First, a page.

Sharmin Asha was disappointed. With the covid-19 outbreak sweeping across the globe, she and her fiance, Nazmul Ahmed, had to face a hard truth — it wasn’t safe to bring her family and friends together under one roof. They’d have to cancel their wedding.

The 28-year-old couple from New Jersey scrapped plans for their 150-person, April 12th reception in Brooklyn until next year, and pressed pause on a first dance set to Louis Armstrong’s “A Kiss to Build a Dream On.”

“We were basically 99-percent ready to get married, which unfortunately did not happen,” Asha said.

In the days that followed their decision, Asha and Ahmed tried to move past their disappointment, taking up the new Nintendo game, Animal Crossing: New Horizons on the recommendation of a friend. The couple enjoyed their time with the life simulator, harvesting resources and using them to upgrade their personalized islands with new buildings and items. Then Asha experienced a thrilling surprise.

“Nazmul invited me over to collect resources [on his island] since he had been playing longer than me,” Asha said. “As soon as I got there, he was at the airport and there were arrows on the ground. He told me there was some special in-game event, so we followed them.”

The arrows led Asha through the town, where she picked up flowers Ahmed had left along the path, and up to the beach where their friends were waiting with their own Animal Crossing characters. Ahmed had planned a surprise beach wedding within the game. He got everything ready on the same day and had their friends in a video chat on mute until the big reveal.

“It took me around four or five hours to set the whole thing up,” Ahmed said. “Our friends played [the game] already, so they were immediately on board.”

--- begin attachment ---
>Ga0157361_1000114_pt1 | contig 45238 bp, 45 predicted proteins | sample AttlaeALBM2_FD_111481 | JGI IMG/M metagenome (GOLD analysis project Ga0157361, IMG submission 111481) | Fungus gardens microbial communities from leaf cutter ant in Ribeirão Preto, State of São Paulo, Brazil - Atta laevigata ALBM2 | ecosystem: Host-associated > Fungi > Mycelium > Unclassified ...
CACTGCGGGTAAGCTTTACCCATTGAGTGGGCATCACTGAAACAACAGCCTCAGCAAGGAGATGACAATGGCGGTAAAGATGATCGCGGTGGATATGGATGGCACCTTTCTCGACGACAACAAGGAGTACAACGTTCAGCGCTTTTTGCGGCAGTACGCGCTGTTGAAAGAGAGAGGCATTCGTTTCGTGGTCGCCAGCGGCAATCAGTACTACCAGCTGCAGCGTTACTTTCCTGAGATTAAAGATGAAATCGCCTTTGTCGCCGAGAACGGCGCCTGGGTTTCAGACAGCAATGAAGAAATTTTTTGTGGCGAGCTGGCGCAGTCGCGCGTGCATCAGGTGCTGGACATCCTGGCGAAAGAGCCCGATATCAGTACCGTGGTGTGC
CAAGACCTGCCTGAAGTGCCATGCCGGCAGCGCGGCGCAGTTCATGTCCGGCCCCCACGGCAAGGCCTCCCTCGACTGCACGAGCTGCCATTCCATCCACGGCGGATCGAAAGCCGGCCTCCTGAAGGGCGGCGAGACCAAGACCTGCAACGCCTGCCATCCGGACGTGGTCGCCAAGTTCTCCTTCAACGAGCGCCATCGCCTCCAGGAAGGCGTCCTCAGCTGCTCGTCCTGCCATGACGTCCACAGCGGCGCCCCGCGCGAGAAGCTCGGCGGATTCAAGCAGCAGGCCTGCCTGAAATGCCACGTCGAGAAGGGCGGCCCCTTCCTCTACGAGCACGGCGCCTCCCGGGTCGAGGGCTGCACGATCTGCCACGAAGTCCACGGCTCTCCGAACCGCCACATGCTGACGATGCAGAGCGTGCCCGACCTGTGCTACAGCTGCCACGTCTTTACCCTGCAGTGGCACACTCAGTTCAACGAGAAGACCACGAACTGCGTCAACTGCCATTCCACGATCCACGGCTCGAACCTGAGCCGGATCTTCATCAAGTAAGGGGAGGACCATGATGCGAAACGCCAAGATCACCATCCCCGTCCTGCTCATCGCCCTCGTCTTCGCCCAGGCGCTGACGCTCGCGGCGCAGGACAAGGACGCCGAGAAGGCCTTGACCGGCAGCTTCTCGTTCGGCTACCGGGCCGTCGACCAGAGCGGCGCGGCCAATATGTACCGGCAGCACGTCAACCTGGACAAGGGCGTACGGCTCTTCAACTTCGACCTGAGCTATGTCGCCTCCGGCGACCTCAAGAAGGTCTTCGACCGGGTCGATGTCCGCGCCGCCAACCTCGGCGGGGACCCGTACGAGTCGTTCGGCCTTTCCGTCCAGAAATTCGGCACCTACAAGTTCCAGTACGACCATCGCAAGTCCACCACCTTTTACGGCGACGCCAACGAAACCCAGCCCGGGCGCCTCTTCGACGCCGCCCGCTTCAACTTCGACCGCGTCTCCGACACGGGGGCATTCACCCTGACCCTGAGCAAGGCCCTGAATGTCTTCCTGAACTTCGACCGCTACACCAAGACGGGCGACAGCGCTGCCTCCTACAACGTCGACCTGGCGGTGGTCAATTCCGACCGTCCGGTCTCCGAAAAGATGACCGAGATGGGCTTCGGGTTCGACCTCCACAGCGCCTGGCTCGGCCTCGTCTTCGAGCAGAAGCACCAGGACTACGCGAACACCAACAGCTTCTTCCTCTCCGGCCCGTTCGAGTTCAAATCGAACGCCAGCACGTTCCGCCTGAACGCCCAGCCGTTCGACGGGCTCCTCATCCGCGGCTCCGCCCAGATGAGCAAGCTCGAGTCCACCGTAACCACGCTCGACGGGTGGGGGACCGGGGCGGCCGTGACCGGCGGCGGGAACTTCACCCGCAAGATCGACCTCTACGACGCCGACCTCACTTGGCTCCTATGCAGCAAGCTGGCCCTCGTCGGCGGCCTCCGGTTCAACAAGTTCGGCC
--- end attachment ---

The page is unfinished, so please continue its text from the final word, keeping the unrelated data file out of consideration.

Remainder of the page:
Asha and Ahmed’s story is not a rare one these days. There have been instances all over the world of players hosting a wedding within Animal Crossing in the midst of a pandemic that has closed borders, postponed planned events and forced people to stay home. Some have even designed traditional Vietnamese and Korean wedding clothing with the game’s customization options.

The in-game nuptials isn’t a full substitute for their wedding, Asha and Ahmed said, and their ceremony carries no legal bearing. But, for now, Asha, Ahmed and a host of other couples are saying “I do” through their characters in a game that has served as a popular proxy for real-world social interaction with much of the world forced into isolation.

New Horizons is the fifth game in a franchise whose popularity began with its first release in 2001. But this latest entry is something of a cultural phenomenon. While its previous version, New Leaf, has sold 12 million copies since its release in 2012, New Horizons has already sold nearly 2 million copies in Japan alone since releasing on March 20th. It’s gotten so popular that Animal Crossing jokes, videos, and memes have flooded Facebook, Twitter, and other social media platforms.

“With social distancing and the current world situation, New Horizons is the closest semblance to a normal life that some of us can have right now,” said University of Texas senior Dang Ton. Ton tweeted a video showing his Animal Crossing character accepting a diploma after the school shut down. Ton and his friends made the viral video as a joke, but a future graduation ceremony for him and other would-be graduates around the world remains an open question.